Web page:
The man was once known as Jacob Nayer, pediatrician, father of twin girls and little league coach. Now possessed with the zombie's unending need to feed, he struck like a snake, burying his teeth into Jin's left ankle.
Jin had screamed, then struck, crushing the man's head with a rock, hitting him again and again until he was covered in coagulated blood. He quickly washed the wound with salt water, ignoring the stinging pain, knowing he had to clean it before it was too late.
Sorry Jin, but that ship's already sailed. The SS You're Fucked. And you're the captain.
Jin pushed the body out to sea, hoping the crashing waves would hide his mistake. He ran straight home, ignoring the agony he felt with each step. He soaked towel after towel with blood until he finally stanched the bleeding. He buried the evidence in the backyard, hoping against hope that he could make it all go away.
But it was far too late. Patrol boats watched the seas like a hawk, and Jin's actions had been noted. That night, soldiers kicked down his family's front door, saying nothing, offering no explanation. His parents were shot on sight. His younger brother, who also did his best to follow their father's lessons, refused to go out so quietly. He broke one of the soldier's arms with a baseball bat, and for his bravery, was shot over one hundred times. Aina, his little sister of only seven years, was killed while she slept. The soldiers never hesitated.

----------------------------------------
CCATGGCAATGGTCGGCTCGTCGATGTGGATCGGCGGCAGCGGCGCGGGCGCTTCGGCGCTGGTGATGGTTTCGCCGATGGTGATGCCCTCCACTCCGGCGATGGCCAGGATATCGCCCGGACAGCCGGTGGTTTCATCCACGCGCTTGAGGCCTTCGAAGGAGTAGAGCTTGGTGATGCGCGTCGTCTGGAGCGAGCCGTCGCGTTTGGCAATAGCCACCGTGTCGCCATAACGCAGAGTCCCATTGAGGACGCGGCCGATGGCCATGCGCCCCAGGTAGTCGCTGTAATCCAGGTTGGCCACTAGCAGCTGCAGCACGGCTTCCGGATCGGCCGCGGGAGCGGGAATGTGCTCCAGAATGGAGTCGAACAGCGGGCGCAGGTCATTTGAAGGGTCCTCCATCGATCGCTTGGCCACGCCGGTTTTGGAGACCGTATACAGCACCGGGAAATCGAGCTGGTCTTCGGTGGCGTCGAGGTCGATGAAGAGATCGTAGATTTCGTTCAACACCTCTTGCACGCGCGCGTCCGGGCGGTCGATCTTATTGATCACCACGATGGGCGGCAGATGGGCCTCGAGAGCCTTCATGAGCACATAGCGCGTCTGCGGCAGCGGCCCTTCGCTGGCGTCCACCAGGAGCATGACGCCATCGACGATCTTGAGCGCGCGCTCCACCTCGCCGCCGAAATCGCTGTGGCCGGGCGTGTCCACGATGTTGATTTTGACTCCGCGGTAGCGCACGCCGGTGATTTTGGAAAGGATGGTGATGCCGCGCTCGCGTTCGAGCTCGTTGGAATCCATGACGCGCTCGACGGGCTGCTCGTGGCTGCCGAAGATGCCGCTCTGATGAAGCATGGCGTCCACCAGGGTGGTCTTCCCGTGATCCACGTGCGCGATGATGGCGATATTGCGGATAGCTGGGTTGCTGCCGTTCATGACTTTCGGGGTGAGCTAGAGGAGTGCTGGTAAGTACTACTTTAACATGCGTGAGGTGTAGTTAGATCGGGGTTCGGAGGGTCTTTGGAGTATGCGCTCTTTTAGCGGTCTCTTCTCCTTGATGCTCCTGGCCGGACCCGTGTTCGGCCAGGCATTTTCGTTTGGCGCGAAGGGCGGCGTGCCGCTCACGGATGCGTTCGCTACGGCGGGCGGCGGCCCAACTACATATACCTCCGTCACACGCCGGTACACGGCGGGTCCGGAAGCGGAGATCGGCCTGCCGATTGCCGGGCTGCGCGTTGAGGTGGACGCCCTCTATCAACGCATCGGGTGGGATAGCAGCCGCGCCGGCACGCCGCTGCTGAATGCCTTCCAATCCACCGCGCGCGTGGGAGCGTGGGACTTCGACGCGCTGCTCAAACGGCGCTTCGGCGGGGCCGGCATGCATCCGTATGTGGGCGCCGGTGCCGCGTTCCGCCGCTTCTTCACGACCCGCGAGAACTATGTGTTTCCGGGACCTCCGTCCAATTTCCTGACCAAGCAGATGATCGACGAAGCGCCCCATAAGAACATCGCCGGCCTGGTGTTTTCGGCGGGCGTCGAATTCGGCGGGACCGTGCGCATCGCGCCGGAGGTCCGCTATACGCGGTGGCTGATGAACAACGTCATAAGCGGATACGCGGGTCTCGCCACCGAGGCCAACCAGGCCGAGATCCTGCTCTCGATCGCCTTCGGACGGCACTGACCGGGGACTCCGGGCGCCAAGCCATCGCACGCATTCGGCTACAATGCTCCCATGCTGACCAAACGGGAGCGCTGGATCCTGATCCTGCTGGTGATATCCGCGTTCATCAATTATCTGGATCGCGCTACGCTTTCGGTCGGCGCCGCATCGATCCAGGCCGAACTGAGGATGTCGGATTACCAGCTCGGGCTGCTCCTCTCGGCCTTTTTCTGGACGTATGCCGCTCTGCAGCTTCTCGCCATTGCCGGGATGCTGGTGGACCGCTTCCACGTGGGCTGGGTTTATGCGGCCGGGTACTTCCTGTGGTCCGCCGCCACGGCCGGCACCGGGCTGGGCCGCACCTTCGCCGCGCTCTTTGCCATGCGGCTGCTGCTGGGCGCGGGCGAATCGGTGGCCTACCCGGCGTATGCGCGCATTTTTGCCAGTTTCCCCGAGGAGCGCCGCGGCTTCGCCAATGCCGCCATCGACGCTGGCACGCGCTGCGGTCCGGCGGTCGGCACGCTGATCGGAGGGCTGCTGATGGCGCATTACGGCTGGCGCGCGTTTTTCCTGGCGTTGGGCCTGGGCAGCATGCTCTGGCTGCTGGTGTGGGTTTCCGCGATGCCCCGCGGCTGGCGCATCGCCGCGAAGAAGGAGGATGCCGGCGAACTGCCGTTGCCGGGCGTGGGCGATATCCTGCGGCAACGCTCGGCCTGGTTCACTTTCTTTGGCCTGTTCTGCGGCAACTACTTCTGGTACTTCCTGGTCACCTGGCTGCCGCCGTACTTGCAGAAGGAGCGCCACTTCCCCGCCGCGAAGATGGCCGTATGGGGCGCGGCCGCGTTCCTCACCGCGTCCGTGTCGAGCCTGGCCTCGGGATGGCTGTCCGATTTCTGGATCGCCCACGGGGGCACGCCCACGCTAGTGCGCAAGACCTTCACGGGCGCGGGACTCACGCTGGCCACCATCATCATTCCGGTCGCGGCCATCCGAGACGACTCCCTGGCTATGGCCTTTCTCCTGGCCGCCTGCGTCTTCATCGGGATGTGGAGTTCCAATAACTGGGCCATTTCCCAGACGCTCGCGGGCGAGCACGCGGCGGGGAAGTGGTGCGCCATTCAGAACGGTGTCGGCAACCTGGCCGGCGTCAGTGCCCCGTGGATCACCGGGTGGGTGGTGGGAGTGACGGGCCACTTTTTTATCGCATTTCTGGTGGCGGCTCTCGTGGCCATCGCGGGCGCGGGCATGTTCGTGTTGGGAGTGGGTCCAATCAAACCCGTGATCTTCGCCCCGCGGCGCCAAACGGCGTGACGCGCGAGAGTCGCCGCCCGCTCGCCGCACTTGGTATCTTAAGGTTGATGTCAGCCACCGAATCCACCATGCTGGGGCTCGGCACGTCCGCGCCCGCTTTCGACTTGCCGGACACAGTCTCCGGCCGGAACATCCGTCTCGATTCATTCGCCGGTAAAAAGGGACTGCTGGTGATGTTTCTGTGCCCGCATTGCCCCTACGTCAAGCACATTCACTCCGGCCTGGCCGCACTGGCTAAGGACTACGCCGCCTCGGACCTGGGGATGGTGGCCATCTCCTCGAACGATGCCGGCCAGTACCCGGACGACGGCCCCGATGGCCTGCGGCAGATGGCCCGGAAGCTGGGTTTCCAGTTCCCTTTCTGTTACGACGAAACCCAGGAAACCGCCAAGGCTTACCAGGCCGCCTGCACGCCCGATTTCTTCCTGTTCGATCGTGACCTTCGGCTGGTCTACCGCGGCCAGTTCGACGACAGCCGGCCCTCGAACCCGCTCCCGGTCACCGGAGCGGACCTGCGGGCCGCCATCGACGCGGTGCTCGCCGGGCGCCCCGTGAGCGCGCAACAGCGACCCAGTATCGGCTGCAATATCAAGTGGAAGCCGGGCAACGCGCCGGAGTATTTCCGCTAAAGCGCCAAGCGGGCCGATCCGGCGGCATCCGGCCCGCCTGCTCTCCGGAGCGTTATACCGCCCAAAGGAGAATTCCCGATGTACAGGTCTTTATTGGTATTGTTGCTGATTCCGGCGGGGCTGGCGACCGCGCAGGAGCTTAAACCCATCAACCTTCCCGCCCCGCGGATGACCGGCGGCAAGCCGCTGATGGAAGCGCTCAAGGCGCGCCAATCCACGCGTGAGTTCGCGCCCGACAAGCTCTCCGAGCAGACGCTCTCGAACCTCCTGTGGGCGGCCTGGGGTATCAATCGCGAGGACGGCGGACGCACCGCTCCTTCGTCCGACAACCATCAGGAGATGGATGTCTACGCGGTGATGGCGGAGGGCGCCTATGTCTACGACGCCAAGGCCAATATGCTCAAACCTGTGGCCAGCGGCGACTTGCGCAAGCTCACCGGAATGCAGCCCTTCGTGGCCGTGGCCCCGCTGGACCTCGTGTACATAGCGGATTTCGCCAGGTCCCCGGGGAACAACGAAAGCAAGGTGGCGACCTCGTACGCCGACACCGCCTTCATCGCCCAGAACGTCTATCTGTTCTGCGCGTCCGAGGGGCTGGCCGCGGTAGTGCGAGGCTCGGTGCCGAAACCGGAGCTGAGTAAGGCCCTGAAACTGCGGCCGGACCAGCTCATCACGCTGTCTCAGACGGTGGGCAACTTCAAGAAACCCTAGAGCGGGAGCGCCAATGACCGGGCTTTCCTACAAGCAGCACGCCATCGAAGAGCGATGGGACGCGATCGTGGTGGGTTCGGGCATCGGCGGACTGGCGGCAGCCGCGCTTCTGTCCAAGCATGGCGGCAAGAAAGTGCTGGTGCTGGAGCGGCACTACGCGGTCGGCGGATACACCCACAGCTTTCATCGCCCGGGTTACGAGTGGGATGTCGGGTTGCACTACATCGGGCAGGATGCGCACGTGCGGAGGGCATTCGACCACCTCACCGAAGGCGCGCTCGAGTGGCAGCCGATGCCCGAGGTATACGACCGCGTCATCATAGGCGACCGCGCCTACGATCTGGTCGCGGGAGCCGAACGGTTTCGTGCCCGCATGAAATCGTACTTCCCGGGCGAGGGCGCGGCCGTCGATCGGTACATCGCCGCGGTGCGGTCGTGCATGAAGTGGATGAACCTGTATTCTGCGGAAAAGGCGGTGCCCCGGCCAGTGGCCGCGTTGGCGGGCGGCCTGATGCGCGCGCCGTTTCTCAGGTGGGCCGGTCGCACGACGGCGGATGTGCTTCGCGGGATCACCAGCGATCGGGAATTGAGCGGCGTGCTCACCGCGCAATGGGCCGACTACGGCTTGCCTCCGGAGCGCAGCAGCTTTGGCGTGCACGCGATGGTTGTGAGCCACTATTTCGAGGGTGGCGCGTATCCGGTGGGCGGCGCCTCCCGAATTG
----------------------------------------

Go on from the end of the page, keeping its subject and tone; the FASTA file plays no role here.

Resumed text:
It was for the good of the people.
Jin hid in a closet, and when the soldiers passed by he ran, into the forest, hoping to elude his executioners. They soon found his trail, however and for the last forty eight hours had pursued him, many times almost catching him, each time losing him once more.
Jin hid in alleyways, eating out of garbage cans and dumpsters. He dared not go to the hospital. There was no treatment for this disease, no cure. If people happened to see him, they screamed and ran for their lives, calling for the police. No one would help him, and the only ones who wanted to find him had no intention of offering aid.
Jin slept fitfully, in the spare minutes he had when the soldiers lost him. In his dreams, he watched the killing of his family again and again, except this time, he was the one pulling the trigger, gunning down his parents, his brother, his little sister. He awoke bathed in sweat, either from terror or the one hundred and thirteen degree fever he had.
Somewhere deep in his mind, he knew this tragedy was all his fault, the deaths of his family, the plague reaching his country's shores, all of it.
Yet still he ran.
A bullet cracked past his ear, and Jin tore to the left, taking a moment to hide behind a tall tree. His breath came in ragged gasps. The infection was spreading slowly, but Jin could feel the changes. On the second day of his new life as a fugitive, he had chanced to see himself in a mirror. His skin had begun to turn gray, like the American he had tried to help. His eyes, once clear and alerts, were losing their color. When he touched his face, he had been startled to watch as the skin cracked and fell away, like leaves in autumn.